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||Their Terrain||Colin Newman||5:00||0,99 €||Ver en iTunes|
||2-Sixes||Colin Newman||5:16||0,99 €||Ver en iTunes|
||Metarkest||Colin Newman||5:13||0,99 €||Ver en iTunes|
||But I...||Colin Newman||4:53||0,99 €||Ver en iTunes|
||Commercial Suicide||Colin Newman||3:59||0,99 €||Ver en iTunes|
||I'm Still Here||Colin Newman||3:47||0,99 €||Ver en iTunes|
||Feigned Hearing||Colin Newman||4:00||0,99 €||Ver en iTunes|
||Can I Explain the Delay?||Colin Newman||4:52||0,99 €||Ver en iTunes|
||I can Hear Your...||Colin Newman||4:51||0,99 €||Ver en iTunes|
||Interview||Colin Newman||12:20||Sólo con álbum||Ver en iTunes|
||Disco Dub Interview||Colin Newman||12:29||Sólo con álbum||Ver en iTunes|
Reseña de álbum
Coming almost five years after Not To (1982), the ominously titled Commercial Suicide was Colin Newman's fourth solo album. It was so named because one track — in the early stages of its recording — sounded like a song by Suicide, only more commercial. For this project, Newman assembled a group featuring Minimal Compact's Malka Spigel, future Brian Eno and Dead Can Dance collaborator John Bonnar, and 11-string, horn, and woodwind musicians. Whereas Not To centered on taut rhythmic patterns and immediately catchy melodies, Commercial Suicide approaches listeners in a more subtle, measured fashion, its sound often deliberate and spacious, at times recalling the abstract textures of Provisionally Entitled the Singing Fish (1981). That's not to say this album lacks a pop sensibility. Rather, Newman's intelligent, minimalist re-imaginings of pop take a different form here. While his previous work with Wire provided blueprints for the quirky, angular sound of bands like Elastica, several tracks on Commercial Suicide prefigure another tendency within Britpop, the deconstructed symphonic pop done so well by Blur. This is clearest on "Their Terrain," its swelling brass and rising strings suggesting a skewed take on the Beatles, and "But I...," Newman's richly orchestrated play on lyrical clichés. Most memorable, however, are the album's pared-down, fluid, electronically nuanced tracks that, in some ways, evoke the sound and feel of 4AD's This Mortal Coil project. Among those, the numbers featuring Spigel's haunting, disembodied vocals in addition to Newman's singing are the most compelling: for instance, the down-tempo "2-Sixes," with its slight percussive layer, resonant bass, and looping guitar fragments, and the thicker, austere electronic ambiance of "I Can Hear Your...." Commercial Suicide might not be chart fodder, but its appealing indie pop sound is far from the debacle that its title ironically suggests.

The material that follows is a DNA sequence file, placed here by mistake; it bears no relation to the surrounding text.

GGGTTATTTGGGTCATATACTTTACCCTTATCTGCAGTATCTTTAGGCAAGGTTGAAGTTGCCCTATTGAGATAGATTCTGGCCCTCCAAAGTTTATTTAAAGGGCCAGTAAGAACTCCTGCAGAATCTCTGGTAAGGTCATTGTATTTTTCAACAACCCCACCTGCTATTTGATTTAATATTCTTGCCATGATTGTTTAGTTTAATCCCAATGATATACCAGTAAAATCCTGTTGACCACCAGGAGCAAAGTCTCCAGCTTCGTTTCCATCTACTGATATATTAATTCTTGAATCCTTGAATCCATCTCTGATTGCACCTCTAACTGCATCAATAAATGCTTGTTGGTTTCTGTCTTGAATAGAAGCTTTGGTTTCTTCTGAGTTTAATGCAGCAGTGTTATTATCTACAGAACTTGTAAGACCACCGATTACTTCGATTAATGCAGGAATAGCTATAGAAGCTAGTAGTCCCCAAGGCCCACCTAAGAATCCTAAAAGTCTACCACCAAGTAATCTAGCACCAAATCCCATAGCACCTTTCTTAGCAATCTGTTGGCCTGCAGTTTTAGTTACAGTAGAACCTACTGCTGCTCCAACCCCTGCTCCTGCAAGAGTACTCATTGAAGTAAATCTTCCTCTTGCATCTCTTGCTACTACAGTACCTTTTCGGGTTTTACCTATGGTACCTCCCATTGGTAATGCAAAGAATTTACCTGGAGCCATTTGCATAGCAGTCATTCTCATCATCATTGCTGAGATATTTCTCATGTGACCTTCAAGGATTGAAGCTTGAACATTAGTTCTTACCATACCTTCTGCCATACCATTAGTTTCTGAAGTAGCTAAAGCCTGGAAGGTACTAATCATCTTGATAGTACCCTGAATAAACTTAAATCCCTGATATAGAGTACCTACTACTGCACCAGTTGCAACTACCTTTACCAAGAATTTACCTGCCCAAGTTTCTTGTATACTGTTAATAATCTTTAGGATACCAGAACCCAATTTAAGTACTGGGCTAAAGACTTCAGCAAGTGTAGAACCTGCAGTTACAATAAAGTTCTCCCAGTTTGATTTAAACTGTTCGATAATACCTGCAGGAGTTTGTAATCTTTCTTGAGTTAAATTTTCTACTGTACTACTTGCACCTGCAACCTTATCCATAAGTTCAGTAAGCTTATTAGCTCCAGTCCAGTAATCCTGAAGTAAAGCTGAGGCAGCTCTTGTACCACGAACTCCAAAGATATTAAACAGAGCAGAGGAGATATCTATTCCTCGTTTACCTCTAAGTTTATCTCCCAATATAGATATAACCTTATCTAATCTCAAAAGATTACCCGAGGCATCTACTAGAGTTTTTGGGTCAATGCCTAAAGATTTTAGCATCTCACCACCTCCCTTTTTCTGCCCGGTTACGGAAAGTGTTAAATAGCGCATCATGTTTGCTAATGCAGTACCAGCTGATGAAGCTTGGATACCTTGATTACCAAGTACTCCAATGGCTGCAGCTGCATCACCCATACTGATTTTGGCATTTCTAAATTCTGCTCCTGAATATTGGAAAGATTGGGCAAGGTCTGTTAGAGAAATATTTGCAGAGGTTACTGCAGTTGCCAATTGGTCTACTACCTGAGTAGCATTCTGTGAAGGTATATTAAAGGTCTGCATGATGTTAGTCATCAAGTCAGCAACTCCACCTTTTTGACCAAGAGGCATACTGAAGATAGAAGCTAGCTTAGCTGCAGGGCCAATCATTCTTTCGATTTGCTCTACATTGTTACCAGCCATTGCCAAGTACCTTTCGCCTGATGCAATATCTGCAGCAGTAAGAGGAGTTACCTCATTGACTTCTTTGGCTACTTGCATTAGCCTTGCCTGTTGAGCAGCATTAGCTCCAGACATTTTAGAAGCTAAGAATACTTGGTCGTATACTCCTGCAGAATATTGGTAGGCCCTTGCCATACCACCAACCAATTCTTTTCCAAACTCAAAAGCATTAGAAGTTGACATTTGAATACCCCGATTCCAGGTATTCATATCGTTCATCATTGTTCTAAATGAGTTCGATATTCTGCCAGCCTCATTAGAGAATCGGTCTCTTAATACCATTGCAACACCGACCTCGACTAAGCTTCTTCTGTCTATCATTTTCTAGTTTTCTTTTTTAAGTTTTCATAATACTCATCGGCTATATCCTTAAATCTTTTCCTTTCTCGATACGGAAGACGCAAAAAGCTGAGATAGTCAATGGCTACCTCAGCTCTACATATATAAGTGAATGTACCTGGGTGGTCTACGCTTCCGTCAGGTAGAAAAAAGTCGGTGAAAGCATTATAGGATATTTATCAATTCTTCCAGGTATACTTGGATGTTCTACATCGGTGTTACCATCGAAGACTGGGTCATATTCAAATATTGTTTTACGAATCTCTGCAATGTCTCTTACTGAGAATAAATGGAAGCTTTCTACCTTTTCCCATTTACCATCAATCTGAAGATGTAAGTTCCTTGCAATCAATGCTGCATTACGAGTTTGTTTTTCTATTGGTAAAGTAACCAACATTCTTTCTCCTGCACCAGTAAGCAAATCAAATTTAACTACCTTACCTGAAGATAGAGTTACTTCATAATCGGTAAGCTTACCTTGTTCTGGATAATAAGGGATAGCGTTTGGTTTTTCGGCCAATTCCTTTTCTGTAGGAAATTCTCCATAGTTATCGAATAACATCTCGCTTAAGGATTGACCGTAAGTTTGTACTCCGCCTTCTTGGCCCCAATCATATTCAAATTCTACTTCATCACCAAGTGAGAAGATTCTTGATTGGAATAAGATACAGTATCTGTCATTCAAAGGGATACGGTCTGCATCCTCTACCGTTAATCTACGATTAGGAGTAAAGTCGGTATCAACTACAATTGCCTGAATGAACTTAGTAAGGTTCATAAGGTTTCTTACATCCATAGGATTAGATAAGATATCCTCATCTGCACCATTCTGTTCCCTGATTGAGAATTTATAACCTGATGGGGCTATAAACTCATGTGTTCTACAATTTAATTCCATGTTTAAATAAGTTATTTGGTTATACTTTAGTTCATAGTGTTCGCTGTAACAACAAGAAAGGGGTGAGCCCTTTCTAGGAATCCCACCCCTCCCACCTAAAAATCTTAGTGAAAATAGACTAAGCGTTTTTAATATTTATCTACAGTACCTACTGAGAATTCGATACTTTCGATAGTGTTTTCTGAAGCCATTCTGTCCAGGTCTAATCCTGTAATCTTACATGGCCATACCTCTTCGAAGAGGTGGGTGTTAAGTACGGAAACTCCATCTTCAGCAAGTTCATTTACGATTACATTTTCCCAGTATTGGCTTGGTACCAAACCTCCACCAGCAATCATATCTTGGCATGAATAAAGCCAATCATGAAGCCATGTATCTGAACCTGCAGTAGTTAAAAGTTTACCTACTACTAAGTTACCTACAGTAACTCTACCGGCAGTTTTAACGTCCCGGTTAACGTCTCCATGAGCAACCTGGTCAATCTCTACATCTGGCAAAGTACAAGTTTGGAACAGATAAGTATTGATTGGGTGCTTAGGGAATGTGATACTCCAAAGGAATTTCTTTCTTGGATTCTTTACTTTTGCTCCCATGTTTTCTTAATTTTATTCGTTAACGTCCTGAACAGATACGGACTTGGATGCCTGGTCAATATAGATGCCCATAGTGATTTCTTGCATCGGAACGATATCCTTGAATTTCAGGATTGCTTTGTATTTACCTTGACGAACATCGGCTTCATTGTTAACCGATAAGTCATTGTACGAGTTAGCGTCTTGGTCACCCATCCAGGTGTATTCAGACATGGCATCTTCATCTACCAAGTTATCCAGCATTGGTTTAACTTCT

Nacido/a: Salisbury, Wiltshire, England, 16 de septiembre de 1954
Años de actividad: '70s, '80s, '90s, '00s